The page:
80 GIOCATTOLO GROUP B
BACK in the extravagant 1980s, Sydney IT recruitment specialist and exotic car enthusiast Paul Halstead spent most days surrounded by Lamborghinis, Ferraris, Porsches and De Tomasos in his fabled car emporium, The Toy Shop.
For a short time, The Toy Shop exported Australian-built 351 Cleveland V8s to Italy and assembled Panteras in Australia. Halstead showcased the De Tomaso product by commissioning Queenslandbased former McLaren engineer Barry Lock, constructor of Kaditcha racing cars, to build a ground-effect Pantera for GT racing.
Just a few years earlier (1983), Alfa Romeo had shown the prototype Alfasud Sprint 6V, based on its four-cylinder liftback.
Intended for Group B homologation, it was equipped with Alfa’s 2.5-litre V6 mounted at the rear, in the style of intended rivals like the Renault 5 Turbo. But Alfa’s financial woes killed the project.
However, all these elements would combine in 1986 to create the Giocattolo, an affordable and uniquely Australian supercar.
Halstead similarly chose the Sprint liftback and Alfa’s 2.5 V6, for which Lock engineered a whole new rear subframe and reinforced body. Kevlar and carbonfibre, still super-exotic in 1986, were used in the structure and body panels.
Italian-style theatrics erupted early, with problems in sourcing the Alfa V6 engines from the factory. The Giocattolo boys soon found an unexpected but eager ally in Holden, with its new Walkinshaw Group A V8 engine. The Aussie V8 was cheaper and, with a claimed 220kW (versus Walkinshaw’s official 180kW), a lot more powerful.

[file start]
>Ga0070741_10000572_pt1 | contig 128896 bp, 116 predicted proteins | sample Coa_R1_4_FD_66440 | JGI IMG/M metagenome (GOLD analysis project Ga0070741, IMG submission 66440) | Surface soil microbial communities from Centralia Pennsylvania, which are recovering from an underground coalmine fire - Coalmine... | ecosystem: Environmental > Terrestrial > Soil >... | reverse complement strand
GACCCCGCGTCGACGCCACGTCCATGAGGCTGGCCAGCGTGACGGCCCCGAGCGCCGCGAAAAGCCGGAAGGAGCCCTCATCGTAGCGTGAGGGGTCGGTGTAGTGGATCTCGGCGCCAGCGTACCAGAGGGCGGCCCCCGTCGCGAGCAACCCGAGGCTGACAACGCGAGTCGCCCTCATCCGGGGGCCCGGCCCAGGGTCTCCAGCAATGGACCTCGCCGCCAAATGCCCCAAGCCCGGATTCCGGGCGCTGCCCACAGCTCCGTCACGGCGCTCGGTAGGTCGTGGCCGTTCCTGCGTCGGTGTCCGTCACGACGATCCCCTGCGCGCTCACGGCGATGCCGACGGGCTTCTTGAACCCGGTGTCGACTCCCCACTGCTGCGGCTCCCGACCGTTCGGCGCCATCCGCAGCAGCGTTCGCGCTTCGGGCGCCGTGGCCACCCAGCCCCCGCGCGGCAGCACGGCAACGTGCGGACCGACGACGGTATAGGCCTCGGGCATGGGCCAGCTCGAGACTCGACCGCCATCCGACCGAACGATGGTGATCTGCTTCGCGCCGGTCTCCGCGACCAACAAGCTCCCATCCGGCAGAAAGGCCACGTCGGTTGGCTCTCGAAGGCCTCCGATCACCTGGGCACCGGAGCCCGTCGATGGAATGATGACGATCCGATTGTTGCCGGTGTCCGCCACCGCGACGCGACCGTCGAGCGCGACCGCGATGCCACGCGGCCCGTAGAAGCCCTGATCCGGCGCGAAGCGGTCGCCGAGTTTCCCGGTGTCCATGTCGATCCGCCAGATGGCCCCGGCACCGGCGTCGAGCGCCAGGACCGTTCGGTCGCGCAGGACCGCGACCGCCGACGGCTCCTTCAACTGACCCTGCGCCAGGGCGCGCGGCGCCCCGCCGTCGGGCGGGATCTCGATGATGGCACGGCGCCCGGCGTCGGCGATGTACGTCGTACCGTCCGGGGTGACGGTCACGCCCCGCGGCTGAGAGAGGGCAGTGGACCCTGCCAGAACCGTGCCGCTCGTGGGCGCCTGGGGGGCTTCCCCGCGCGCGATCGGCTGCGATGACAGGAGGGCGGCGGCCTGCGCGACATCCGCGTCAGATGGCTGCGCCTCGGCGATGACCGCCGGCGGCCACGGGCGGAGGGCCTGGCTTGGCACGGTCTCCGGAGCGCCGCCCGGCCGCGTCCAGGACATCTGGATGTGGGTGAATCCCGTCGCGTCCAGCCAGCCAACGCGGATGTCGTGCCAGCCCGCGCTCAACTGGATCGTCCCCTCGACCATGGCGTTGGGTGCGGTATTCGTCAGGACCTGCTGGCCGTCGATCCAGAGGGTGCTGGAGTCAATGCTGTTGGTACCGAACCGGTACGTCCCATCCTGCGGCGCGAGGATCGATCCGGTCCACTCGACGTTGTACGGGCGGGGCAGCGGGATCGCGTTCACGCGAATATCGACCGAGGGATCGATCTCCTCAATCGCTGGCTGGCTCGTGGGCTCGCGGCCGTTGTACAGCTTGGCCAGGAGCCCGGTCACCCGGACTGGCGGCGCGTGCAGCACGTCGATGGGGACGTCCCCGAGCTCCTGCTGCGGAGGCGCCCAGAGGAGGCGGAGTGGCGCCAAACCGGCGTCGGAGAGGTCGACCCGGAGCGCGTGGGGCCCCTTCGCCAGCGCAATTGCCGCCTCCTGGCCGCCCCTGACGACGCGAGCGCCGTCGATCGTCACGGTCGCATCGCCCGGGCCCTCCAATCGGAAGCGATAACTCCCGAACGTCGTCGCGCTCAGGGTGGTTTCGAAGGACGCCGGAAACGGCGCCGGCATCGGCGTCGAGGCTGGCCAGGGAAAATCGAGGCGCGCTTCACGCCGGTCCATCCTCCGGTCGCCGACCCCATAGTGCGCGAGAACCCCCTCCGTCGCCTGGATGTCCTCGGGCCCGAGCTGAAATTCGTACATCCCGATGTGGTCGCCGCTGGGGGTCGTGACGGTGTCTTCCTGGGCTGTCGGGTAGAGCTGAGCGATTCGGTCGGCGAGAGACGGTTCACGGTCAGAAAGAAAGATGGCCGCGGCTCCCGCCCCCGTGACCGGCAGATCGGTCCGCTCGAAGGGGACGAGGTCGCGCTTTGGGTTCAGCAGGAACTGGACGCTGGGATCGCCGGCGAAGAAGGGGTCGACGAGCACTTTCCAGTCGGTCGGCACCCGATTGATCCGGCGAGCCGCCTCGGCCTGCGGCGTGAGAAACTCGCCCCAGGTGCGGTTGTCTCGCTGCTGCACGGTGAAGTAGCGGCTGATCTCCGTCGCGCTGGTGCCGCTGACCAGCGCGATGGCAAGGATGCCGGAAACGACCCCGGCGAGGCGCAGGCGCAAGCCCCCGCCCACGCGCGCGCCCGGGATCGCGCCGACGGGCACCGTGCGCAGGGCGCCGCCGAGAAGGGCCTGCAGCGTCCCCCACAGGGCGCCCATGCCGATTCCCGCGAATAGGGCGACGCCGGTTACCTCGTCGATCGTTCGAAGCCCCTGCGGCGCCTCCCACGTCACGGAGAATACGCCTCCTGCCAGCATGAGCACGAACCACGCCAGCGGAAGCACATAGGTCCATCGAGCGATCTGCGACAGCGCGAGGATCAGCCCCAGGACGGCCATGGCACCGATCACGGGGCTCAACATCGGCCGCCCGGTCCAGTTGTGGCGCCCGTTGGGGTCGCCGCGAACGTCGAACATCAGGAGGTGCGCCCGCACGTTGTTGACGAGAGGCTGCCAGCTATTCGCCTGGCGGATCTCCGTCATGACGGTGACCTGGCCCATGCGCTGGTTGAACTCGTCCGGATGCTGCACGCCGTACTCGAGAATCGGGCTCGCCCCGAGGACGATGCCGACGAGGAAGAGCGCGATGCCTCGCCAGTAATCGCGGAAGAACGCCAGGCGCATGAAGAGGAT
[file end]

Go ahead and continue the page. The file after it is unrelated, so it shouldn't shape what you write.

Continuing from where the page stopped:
According to Lock, Holden threw open its engine test labs and Lang Lang proving ground.
By the time production began, the Giocattolo’s retail price had crept up to $90,000. Despite a luxury interior, kerb weight remained at a racecar-like 1085kg.
Its acceleration was reliably gob-smacking – a 0-100km/h sprint in 5.4 seconds – but the car was also prone to front-end lift at high speeds. Though we have to remember to keep that in the similarly scary supercar context of the day.
Italy and Australia, however, seemed to be jointly conspiring against the project. Alfa Romeo Australia would not, or could not, sell bare shells; Giocattolo Motori had to strip new, complete Sprints and sell the unused parts second-hand. Compliance proved problematic in some states. And import duties made the German ZF transaxle spectacularly expensive.
Giocattolo Motori had built three prototypes and 12 production cars when its doors closed in 1989.
Paul Halstead has recently designed a mid-engined W16 supercar, powered conjoined Chevrolet LS1 7.0-litre V8s. Yep, really tly by
Qld Police evaluated the Giocattolo as a pursuit car, but baulked at its demanding handling (preferring liveaxle Commodores…) g
The Alfa Sprint’s front suspension remained largely standard via MacPherson struts, with front brakes from a GTV6. The custom rear subframe incorporates doublewishbones and dual coil-over dampers, with inboard Brembo discs. Wheels were 16-inch Simmons composites. The use of Kevlar and carbonfibre kept kerb weight to just 1085kg.
Holden’s 5.0-litre fuel-injected V8 required some reconfiguring of its individual throttle bodies, and the engine compartment itself, to make it fit. HSV VL ‘Walkinshaw’ Group A brochures claimed 180kW/380Nm, though Giocattolos were said to make 220kW/500Nm.
Halstead’s Pantera experience five-steered him towards the five speed ZF transaxle; there was no local, or cheaper, alternative.
Giocattolo’s interior reflected not only the enforced high price ($90,000 – BMW M535i money) but an eye on Euro-coupe rivals.
The two occupants enjoyed topnotch Recaro seats, full leather upholstery, a bespoke instrument panel and premium sound system.
An upholstered hatch covered the engine, behind which was a decent boot. The front compartment was taken up with radiators for cooling.
The toolkit betrayed the car’s banana-bender roots, containing a minibar-sized bottle of Bundaberg Rum and two shot glasses
Giocattolo (juh-cattle-oh) is Italian for “toy”. Never mind that many Aussies ended up calling it “chook lotto”
Designer Barry Lock’s CV already included Australia’s first groundeffect sports car, the title-winning Cosworth-powered Kaditcha K583 (1983), aka Romano WE84